DVD Review: BRIGHT LIGHTS, BIG CITY: Special Edition

MGM Home Entertainment
Release date: September 2nd, 2008
MSRP: $14.98

Director: James Bridges
Stars: Michael J. Fox, Kiefer Sutherland, Phoebe Cates, Swoosie Kurtz, Dianne Wiest

Jay McInerney’s 1984 book Bright Lights, Big City garnered considerable praise when it was originally released. Like many other titles of the time, it was about the drug-fueled have a good time lifestyle of the 80s. Unlike titles such as Less than Zero, McInerney managed to deliver a certain level of emotion and humor.

While Jay handled the screenplay himself, something went wrong on the way to the silver screen.

Much of the aforementioned warmth was lost in the translation to the big screen. As a result, I found myself not really caring about these characters.

The film went through a few directors, with some footage actually being scrapped. That kind of chaos could not have helped.

Jamie Conway (Michael J. Fox) does fact checking for a high profile magazine by day, while numbing his pain at night by partying it up in New York clubs and snorting massive amounts of cocaine.

While he certainly has reasons to be depressed (His wife recently dumped him, and his mother passed from cancer a year earlier), I did not feel enough of a connection to care what happened to him. If you don’t care about the characters, it is hard for a movie to resonate with you.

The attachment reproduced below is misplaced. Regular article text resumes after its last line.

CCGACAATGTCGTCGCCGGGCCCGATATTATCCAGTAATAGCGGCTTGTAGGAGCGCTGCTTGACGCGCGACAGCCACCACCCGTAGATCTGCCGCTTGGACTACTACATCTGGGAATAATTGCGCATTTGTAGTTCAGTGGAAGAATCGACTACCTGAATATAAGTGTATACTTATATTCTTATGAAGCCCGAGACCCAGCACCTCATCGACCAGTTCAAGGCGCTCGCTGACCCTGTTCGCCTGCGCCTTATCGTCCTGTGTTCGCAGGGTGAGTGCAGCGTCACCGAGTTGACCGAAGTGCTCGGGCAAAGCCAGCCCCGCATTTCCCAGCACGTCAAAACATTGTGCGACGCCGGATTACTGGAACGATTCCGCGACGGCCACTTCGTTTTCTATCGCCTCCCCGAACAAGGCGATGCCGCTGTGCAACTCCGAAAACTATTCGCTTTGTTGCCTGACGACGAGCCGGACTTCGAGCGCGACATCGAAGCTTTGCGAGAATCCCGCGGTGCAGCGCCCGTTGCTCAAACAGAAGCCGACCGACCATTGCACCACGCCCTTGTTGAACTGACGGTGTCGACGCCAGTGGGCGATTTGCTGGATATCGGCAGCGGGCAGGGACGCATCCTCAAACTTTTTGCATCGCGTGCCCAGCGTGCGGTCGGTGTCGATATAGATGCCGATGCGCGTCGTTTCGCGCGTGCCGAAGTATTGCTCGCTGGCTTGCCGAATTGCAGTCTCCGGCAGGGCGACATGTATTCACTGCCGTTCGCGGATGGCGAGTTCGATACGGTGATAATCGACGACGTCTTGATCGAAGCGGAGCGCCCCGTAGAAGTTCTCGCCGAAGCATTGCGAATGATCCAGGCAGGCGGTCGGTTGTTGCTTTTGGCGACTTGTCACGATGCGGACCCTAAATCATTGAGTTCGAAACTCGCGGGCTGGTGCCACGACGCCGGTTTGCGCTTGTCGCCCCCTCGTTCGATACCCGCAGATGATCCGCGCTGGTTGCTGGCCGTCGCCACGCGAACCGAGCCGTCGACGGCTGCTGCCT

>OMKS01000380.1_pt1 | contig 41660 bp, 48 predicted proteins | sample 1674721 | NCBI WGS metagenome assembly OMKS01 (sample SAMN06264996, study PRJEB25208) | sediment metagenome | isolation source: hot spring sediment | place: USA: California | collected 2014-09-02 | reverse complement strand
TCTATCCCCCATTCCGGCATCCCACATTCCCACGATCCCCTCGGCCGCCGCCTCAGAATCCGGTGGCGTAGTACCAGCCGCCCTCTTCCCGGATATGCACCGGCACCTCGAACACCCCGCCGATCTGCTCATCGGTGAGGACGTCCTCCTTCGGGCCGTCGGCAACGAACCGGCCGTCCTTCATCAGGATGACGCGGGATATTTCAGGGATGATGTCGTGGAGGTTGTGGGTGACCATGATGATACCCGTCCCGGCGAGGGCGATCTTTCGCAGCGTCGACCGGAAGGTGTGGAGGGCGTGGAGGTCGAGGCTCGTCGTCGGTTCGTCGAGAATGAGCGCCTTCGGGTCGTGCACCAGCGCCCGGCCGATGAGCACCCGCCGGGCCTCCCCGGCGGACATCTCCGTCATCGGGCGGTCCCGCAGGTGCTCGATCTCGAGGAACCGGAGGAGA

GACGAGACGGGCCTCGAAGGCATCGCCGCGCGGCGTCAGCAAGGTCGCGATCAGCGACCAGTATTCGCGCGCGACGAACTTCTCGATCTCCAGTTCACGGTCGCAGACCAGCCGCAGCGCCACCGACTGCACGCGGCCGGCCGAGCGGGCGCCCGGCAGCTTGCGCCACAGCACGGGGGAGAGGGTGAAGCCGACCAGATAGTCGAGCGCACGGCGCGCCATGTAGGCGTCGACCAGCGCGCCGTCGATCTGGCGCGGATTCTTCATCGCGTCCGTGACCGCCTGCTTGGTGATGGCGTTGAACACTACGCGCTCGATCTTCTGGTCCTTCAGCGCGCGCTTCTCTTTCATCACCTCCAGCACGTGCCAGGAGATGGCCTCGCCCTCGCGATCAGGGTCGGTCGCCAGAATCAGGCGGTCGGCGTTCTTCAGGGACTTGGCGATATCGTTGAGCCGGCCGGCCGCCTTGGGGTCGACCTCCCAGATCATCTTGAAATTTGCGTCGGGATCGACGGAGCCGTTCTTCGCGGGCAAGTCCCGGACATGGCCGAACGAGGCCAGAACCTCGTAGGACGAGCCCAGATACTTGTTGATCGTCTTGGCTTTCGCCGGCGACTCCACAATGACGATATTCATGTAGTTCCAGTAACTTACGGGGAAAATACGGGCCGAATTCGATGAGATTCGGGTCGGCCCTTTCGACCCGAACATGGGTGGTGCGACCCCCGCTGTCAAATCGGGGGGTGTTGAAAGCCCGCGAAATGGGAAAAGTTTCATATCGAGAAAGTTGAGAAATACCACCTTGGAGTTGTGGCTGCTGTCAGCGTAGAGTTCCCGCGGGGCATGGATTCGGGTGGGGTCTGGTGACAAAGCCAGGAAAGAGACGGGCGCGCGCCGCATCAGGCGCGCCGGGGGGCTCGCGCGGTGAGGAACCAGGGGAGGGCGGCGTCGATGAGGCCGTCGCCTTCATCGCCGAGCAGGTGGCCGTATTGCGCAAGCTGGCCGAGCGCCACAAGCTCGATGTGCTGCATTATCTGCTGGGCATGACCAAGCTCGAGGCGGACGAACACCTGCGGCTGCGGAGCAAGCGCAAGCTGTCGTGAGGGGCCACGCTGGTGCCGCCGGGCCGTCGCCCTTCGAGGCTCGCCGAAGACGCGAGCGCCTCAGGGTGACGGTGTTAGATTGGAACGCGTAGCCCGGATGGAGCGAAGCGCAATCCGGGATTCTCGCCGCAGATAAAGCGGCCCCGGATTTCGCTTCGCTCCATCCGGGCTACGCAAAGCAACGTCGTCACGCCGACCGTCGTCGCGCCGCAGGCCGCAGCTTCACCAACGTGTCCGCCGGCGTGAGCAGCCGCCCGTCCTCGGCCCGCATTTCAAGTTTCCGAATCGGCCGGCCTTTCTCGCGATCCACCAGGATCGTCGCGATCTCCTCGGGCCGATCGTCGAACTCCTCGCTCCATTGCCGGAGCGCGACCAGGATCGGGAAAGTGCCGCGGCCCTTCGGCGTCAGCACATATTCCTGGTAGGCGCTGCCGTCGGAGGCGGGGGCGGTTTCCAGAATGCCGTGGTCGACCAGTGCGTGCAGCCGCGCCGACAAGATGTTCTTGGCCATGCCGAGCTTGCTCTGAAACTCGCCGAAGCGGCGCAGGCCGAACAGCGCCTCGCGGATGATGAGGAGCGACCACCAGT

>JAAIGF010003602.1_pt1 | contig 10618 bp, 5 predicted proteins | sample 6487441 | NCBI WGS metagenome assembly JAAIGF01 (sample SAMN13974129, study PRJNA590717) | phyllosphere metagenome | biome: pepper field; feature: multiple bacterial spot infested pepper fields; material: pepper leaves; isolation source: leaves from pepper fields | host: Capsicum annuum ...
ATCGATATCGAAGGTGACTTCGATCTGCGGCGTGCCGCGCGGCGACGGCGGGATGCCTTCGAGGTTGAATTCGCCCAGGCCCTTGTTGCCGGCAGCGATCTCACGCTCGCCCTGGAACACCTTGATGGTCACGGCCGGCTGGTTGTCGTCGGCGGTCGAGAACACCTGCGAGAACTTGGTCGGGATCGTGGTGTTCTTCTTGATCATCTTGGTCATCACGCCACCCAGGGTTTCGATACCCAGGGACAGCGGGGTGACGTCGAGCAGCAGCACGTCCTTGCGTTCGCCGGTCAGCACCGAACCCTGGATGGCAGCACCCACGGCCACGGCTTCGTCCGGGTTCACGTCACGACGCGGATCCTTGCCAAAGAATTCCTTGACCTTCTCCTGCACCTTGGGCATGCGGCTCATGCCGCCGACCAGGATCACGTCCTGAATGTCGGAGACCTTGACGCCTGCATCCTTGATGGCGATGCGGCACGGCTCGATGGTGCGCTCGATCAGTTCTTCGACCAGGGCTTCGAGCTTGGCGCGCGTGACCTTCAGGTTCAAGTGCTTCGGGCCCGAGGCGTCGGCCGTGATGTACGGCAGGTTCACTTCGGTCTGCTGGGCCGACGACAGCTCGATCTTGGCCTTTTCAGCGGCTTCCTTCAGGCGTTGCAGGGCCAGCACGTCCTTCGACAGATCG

Having just slapped the film around, I have to say that those that disagree with me, will be rather pleased with the extras:

Two commentary tracks are included, McInerney offers up a track that is entertaining, but could have been better had Jay had somebody to interact with. Jay’s humor and intelligence does come through here, and that makes this track engaging.

The second track is very nice: Director of Photography Gordon Willis not only talks about the making of the film, but also gives us a lesion in filmmaking and cinematography. Even if one is not a fan of the film, this track is almost worth buying. As a big film buff, I found much of it quite fascinating.

Big City Lights clocks in a little under 15 minutes and talks about the culture of the 80s and how the source material captured it.

We are also treated to an interview with McInerney. While it is interesting, much of it repeats things from his commentary track.

Looking back at what I have written here, it certainly sounds harsher than I intended. Many will enjoy the film, but those that liked the book will likely feel it comes up short.

Order Bright Lights, Big City

Jeremy Lynch